Counseling and Therapy Theoretical Orientations

Orientation refers to the therapist or counselor’s theoretical understanding. In other words, what are the theories, principles, or research that guide the therapeutic process. Theoretical orientation can cover the types of interventions that are used, an understanding of how someone grows healthier, or even the process by which someone develops difficulties.


There are massive amounts of theoretical models in the psychotherapeutic world, but they are all generally grouped into two categories: Psychodynamic and Cognitive Behavioral. Trying to truly spell out the differences between these two categories is beyond the scope of this article as there are a great many variations in theory, practice, and the individual way that each therapist or counselor practices, but I will attempt to provide some clarity.


Cognitive Behavioral Therapy (CBT) tends to be more short-term and solution focused. Cognitive therapy asserts that our emotional difficulties stem from cognitive distortions. These distortions manifest themselves in automatic thoughts that are triggered by situational events. Core beliefs about ourselves or our world tend to be the source of these automatic thoughts. For example, the core belief that I am a failure will produce automatic thoughts like “I’m a loser” if I don’t answer a question perfectly. So the CBT therapist would work on the core beliefs and automatic thoughts by challenging them. In addition, the behavioral aspects of the therapy involves techniques like exposure therapy and relaxation- creating experiences that help desensitize or control emotional responses and triggers.


Psychodynamic Therapy has considerably more variations to it, but it tends to focus more on the relational aspects of therapy. Some schools of thought see a person’s difficulties as related to emotions, thoughts, or impulses that are defended against, others work with the way in which an individual attaches to others, some look at how an individual handles his or her aggressive or sexual drives. Again, this is nowhere near an adequate explanation or exhaustive explanation of the variations involved in psychodynamic therapy. In short, this form of therapy looks at relationships and/or defenses with regard to how they provide difficulties for the individual. Generally speaking, it goes beyond looking at thought patterns as the source of an individual’s difficulties and the target of therapy.


The difficulty is that more and more individuals are describing themselves as Eclectic, which means they employ a variety of methodologies and theory, often a combination of Cognitive Behavioral Therapy and Psychodynamic Therapy. The difficulty is that the term eclectic says almost nothing about the therapist’s point of view or methodology.


Another overarching category that has emerged is Integrative. It is gaining a little more prominence over Eclectic and is the orientation that best describes my work. For a more detailed description of my theoretical orientation click here: The Counseling Process. Those with an Integrative orientation are not just combining various theories or interventions where appropriate, but are actually attempting to integrate various theories into an overarching theoretical orientation. In other words, those who are Eclectic may use CBT techniques in some situations and Psychodynamic in others, but Integrative therapists would see both the CBT and Psychodynamic techniques as following a consistent treatment informed by a diagnosis, conceptualization, and treatment plan that understands the individual’s difficulties as having cognitive and psychodynamic origins, as well as conceptualizing the treatment itself in a combined formulation of both CBT and psychodynamic understanding. Integrative therapists may integrate several types of Psychodynamic theories as well as certain Cognitive or Behavioral strategies.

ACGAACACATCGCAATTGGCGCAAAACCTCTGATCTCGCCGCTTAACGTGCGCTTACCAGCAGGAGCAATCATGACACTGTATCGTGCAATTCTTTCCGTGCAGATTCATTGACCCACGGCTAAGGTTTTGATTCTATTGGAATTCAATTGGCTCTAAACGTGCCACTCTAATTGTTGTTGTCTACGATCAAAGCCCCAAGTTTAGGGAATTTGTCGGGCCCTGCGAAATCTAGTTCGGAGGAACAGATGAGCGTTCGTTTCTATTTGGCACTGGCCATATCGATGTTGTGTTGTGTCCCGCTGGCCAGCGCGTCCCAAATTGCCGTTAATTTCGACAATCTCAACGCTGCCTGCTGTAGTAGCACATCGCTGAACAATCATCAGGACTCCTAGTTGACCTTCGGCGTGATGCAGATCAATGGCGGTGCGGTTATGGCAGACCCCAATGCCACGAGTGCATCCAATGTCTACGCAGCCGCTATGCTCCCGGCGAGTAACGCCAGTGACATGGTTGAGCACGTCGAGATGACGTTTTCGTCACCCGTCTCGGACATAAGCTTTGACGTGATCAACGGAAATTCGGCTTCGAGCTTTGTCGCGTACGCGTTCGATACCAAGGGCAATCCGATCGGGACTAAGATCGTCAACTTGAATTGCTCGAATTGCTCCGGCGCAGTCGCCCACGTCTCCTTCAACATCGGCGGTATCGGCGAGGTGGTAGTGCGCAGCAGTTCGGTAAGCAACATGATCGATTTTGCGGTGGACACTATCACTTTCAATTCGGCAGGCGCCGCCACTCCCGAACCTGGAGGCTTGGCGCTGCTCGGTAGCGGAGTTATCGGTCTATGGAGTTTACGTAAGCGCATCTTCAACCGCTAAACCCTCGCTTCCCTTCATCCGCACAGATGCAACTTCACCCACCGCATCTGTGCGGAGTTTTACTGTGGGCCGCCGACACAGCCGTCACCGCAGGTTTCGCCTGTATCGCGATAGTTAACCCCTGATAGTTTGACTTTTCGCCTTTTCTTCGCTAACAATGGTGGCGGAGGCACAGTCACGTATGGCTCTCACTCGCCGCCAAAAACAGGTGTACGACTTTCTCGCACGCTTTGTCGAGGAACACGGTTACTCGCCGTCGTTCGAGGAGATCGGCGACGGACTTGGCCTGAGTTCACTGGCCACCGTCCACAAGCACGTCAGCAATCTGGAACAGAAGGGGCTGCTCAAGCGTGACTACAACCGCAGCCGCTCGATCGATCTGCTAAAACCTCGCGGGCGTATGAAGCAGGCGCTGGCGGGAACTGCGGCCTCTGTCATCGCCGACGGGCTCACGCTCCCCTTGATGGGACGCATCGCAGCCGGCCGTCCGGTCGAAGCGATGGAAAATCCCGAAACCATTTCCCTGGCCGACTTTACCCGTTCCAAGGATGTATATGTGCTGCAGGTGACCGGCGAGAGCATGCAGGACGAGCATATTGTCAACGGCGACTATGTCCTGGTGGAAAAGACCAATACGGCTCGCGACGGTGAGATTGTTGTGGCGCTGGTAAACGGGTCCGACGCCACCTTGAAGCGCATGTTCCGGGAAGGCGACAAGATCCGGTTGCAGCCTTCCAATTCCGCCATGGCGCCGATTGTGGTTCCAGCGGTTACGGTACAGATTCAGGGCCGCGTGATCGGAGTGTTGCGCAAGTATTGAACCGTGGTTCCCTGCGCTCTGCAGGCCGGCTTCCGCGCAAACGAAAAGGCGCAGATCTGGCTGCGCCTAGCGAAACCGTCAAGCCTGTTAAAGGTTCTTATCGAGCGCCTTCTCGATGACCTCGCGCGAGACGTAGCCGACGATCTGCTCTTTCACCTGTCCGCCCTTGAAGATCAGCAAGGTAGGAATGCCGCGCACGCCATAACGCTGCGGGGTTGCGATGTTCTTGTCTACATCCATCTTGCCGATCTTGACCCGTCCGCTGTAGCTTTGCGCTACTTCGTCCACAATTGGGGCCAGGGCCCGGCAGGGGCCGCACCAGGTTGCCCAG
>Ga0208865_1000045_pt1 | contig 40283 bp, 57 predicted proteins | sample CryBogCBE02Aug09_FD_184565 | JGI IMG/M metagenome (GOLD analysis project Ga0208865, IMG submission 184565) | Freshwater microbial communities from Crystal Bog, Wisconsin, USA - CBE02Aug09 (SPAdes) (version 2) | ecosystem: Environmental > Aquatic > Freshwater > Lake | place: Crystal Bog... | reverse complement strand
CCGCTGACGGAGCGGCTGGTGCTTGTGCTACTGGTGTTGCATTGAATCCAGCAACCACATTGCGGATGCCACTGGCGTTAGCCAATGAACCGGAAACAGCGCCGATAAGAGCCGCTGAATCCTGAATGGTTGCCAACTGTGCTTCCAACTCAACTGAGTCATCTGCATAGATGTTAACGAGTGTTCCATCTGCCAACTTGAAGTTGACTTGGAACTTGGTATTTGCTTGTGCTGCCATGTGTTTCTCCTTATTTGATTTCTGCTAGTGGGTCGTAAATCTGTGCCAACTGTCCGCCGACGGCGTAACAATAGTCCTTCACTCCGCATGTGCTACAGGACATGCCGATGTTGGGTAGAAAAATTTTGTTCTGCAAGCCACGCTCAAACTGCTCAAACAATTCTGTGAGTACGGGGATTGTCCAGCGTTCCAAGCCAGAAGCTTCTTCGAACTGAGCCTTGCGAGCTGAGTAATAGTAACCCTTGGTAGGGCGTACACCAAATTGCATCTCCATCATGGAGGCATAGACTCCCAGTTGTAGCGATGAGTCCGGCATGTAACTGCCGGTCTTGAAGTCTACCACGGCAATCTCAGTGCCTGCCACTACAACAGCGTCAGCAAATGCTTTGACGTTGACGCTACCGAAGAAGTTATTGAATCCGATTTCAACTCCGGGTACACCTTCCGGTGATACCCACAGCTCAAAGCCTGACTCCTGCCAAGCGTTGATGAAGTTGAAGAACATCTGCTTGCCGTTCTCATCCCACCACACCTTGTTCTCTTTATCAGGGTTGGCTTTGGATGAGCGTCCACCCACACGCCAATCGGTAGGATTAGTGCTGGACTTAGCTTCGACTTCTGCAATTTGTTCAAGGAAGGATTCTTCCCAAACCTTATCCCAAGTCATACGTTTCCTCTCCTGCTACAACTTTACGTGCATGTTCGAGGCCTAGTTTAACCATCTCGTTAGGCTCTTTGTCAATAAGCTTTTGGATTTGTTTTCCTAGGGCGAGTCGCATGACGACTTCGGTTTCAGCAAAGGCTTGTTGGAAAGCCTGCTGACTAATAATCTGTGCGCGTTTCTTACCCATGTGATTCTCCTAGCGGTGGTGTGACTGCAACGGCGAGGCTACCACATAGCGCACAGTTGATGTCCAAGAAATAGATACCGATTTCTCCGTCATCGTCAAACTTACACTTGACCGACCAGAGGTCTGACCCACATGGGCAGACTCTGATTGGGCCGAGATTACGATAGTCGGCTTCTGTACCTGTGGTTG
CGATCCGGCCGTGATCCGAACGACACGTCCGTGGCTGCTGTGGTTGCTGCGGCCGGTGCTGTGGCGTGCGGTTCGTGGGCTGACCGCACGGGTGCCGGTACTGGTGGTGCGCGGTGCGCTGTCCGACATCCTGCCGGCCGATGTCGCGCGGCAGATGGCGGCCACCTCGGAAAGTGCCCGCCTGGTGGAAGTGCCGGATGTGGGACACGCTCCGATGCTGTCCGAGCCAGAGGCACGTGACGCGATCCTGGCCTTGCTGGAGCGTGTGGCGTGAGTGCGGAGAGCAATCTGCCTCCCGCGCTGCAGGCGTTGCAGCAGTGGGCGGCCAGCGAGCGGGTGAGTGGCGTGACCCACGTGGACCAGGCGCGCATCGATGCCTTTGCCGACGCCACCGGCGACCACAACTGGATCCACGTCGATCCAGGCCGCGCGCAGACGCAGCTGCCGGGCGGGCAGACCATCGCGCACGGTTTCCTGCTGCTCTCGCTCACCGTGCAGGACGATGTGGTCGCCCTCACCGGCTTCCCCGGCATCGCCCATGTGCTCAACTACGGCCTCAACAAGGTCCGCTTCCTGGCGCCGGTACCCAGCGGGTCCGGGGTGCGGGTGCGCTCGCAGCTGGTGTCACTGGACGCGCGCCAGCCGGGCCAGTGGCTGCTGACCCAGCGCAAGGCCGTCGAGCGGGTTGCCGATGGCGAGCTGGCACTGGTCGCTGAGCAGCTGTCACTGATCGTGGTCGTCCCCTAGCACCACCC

There are many articles that will recommend a particular type of therapy for particular issues. The reality is that there is no way to accurately make that assessment. Anxiety is not treated more appropriately by CBT or Psychodynamic Therapy. There is not necessarily a right treatment, but a right therapist. I recall a young man that I saw who was experiencing great social anxiety. He had been part of several therapeutic interventions including a behavioral group for those with social anxiety and nothing was working. As we met, we discovered that there was a great deal of anger over the pressure he felt from others to change in order to be accepted by them. During the previous social anxiety group, he found himself shutting down because he was feeling pressure to perform. He was unaware that he was reacting to the same pressure he consistently feels around people in general. It was not a simple matter of feeling more comfortable around people, but working on some of the deeper issues. Now a therapist from many different orientations could have helped him. But it took someone who was willing to listen, not jump to conclusions and not apply a theory too quickly. To help him, required a knowledge of why people do what they do and an ability to ask the right questions and form a strong alliance. That of course is the beginning, to work through the issues is a bit more complicated but I provide this example to illustrate the idea that there is a specific treatment for specific issue. Social anxiety is not always best dealt with by attending a social skills/social anxiety group, but for some it can be very helpful.